Citizens Arrest(ed)


One of my summer colleagues from Public Counsel Law Center in Los Angeles passed along THIS LINK from a NY Times article on homelessness. Thought it was worth a read.

I especially appreciated the final paragraph:

Maybe we can’t afford the measures that would begin to alleviate America’s growing poverty — affordable housing, good schools, reliable public transportation and so forth. I would argue otherwise, but for now I’d be content with a consensus that, if we can’t afford to truly help the poor, neither can we afford to go on tormenting them.

It was tragic to learn about the criminalization of the poor this summer. It was heartening, however, to be able to spend a day at Homeless Court where outstanding tickets and warrants magically disappeared and gave some people a chance to get their life on track. It will be interesting to see which movement wins out in the end – arresting the poor, or setting them free.

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6 Responses to “Citizens Arrest(ed)”

  1. urbino Says:

    More posts with more details on this would be very welcome, Al.

  2. alsturgeon Says:

    Will do. Thanks!

  3. dejon05 Says:

    I posted this same article moments ago on my social network page. The writer’s point jibes with what I saw this summer.

    Frankly, much of my indignation is borne from conviction. I’m doing what I can to shed my massive ignorance re: poverty and “the poor.”

    This summer I got the chance to work an 8-week stint at Central Dallas Ministries Law Center. The work was mostly family law (not really my bag), but the real teaching points came from observation.

    I started the job with my bleeding heart on my sleeve hoping to learn and help where I could. I did a lot of the former, and woefully little of the latter.

    At the very least I was able to put a face and name to the anonymous segment of society that many call “the poor.”

    This summer “the poor” at times really pissed me off with some of their decisions such as testing positive for cocaine while 8 months pregnant, disclosing that she really didn’t mind if she never saw her son as long as she wouldn’t have to pay child support.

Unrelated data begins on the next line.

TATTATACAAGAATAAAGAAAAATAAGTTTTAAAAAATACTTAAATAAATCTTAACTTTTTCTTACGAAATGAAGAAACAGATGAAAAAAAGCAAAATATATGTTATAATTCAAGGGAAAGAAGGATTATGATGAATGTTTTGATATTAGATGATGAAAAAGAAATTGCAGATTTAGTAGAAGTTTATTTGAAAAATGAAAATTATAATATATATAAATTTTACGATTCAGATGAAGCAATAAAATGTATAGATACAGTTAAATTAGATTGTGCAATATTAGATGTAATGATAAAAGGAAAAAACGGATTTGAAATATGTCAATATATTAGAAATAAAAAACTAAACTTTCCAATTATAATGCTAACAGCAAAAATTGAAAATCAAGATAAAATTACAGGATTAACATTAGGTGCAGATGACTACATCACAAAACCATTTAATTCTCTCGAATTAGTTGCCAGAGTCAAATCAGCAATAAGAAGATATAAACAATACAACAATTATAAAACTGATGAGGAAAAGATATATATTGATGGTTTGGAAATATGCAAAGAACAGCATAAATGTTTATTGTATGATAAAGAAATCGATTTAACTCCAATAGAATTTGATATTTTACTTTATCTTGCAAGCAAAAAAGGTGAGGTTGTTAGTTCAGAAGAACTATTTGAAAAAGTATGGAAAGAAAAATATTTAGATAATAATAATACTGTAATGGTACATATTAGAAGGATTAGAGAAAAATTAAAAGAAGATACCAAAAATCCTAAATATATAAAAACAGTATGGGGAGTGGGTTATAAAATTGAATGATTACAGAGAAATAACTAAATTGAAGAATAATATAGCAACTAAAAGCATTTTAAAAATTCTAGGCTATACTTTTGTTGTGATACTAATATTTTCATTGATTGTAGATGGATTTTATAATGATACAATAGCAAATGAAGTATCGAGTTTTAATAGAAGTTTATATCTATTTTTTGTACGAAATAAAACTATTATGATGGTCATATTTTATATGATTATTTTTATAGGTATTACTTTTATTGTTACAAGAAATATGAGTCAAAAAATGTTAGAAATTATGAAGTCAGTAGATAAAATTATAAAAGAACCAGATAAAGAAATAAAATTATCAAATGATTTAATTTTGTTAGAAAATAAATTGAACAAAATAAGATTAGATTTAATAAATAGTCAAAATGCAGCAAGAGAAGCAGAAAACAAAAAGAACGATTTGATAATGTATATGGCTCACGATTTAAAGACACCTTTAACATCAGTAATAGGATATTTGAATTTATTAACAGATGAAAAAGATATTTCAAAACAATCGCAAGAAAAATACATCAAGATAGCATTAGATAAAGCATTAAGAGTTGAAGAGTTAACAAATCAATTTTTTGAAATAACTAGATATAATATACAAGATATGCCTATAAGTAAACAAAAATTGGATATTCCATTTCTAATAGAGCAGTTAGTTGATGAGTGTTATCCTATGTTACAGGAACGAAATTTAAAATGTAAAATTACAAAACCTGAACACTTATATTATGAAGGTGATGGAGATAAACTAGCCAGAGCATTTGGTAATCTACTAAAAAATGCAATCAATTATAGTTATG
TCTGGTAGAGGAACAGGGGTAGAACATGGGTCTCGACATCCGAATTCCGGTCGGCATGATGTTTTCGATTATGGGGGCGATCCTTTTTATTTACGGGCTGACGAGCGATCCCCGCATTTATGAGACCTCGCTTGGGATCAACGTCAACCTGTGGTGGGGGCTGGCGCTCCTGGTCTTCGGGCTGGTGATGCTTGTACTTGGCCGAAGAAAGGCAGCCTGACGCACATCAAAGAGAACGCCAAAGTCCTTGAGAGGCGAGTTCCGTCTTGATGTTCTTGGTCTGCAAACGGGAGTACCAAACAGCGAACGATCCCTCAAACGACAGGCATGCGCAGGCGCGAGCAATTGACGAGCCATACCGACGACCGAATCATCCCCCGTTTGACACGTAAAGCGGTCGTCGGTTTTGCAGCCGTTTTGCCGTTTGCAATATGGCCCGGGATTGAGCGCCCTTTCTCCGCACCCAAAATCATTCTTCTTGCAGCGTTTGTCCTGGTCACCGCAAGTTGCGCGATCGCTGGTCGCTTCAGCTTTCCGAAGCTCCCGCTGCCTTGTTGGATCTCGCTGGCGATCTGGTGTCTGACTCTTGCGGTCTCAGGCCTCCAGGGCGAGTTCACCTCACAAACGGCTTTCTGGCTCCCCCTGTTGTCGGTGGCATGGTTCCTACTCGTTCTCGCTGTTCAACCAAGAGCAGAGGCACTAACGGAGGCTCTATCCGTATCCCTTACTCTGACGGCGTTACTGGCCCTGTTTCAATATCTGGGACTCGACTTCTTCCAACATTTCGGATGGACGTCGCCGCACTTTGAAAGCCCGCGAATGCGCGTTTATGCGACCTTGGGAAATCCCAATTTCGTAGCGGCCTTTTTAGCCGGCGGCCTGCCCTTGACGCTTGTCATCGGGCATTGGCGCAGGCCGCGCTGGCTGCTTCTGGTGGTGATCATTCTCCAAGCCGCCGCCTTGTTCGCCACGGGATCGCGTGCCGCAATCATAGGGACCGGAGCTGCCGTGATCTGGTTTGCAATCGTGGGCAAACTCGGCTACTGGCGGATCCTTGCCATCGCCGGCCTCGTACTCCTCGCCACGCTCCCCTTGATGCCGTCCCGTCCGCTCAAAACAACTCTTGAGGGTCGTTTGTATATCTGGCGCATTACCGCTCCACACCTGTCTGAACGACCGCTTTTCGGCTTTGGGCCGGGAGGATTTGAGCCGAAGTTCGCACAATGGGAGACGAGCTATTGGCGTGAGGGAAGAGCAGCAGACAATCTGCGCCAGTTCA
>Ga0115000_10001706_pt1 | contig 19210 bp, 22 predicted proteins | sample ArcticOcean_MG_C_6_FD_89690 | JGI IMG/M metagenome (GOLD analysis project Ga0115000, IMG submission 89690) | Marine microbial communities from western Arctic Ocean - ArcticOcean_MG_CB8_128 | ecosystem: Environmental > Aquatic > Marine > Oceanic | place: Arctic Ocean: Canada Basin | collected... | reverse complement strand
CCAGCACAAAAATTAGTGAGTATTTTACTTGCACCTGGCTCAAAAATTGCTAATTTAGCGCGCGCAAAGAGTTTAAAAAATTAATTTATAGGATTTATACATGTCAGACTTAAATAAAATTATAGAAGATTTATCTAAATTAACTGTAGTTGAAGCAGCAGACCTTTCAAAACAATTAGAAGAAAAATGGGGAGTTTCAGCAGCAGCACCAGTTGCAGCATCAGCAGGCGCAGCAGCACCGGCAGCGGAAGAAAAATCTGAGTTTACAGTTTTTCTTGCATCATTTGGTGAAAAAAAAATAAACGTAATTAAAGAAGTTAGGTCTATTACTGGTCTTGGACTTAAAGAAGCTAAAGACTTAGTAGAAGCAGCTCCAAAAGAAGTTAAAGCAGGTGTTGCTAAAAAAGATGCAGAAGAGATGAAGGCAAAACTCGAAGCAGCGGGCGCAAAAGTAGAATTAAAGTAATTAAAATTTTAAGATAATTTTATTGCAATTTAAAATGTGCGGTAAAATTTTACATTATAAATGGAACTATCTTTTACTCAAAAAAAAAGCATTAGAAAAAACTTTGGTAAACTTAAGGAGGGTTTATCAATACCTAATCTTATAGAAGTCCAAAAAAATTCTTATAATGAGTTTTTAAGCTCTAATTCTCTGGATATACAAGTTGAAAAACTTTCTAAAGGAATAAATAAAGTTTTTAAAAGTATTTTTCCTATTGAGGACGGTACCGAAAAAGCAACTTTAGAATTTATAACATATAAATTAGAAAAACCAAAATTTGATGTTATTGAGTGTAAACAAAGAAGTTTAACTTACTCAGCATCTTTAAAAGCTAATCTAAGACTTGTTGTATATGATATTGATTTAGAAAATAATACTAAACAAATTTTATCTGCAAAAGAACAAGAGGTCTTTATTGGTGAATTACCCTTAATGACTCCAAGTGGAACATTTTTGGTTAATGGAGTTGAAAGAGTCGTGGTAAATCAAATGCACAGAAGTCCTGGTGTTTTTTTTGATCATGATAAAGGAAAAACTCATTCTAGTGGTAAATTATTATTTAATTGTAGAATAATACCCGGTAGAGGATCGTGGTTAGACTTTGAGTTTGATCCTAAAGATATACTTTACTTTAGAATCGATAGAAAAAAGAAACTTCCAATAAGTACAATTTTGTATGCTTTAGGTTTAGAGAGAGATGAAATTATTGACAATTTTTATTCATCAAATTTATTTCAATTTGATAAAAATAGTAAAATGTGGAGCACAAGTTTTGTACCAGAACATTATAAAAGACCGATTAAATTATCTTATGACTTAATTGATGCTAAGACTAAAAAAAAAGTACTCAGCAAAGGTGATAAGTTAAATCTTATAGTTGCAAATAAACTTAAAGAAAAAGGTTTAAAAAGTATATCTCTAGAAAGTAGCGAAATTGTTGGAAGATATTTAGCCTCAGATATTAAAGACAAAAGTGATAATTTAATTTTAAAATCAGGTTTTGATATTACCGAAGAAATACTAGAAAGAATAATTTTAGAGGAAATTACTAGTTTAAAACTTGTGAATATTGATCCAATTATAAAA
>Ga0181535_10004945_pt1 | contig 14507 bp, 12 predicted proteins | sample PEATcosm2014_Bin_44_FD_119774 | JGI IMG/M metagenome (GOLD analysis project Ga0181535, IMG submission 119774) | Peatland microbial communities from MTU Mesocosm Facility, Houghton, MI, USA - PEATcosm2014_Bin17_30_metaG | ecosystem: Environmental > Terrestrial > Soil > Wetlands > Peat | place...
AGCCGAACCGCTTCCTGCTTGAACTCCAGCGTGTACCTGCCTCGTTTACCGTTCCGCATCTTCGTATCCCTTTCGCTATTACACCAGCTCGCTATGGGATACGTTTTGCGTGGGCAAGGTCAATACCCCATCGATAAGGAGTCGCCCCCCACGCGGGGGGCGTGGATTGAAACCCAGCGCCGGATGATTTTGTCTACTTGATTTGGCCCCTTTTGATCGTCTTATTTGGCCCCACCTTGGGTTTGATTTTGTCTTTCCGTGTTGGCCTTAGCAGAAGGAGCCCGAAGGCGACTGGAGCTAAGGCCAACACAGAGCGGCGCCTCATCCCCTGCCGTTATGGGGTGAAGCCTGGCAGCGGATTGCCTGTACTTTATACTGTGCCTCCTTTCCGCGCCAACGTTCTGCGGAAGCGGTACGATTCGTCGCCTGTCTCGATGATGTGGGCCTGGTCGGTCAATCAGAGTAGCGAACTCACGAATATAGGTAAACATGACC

These were selfish decisions rolled in to complicated situations.

    But this summer “the poor” really made me question what was wrong with me. Like the neighbor who was willing to take in two boys and raise them as her own. The person who voluntarily was giving so much time to ensure her mentally disabled friend was not financially eviscerated by a mix up by a seemingly inept federal government agency.

    These were selfless decisions rolled in to complicated situations.

    I’m still sorting through all I learned this summer, and I certainly had to make some opinion adjustments. But the fact still remains clear. There are forces… sometimes they are easily recognizable and sometimes not so easy… but there are forces that do not afford the lower socioeconomic strata of Dallas Co. the same opportunities the more affluent citizens receive.

    I have no ability to pass blame (b/c some may need to fall on me) … but I know that’s not right.

  4. urbino Says:

    That should be a post, too, Deej. And then you should write more of them.

    Do you still have posting privileges? If not, and you don’t mind, I can promote your comment to a post, and make you an official hippo.

  5. alsturgeon Says:

    Now we’re talking. DeJon and I ought to have a conversation about our summers anyway. Might as well have one here with the added benefits of brilliant comments from the likes of urbino, jazzbumpa, ME, Terry, etc.!

  6. Terry A. Says:

    I used up all my brilliant comments in the Authentic Newspaper Gibberish conversation.

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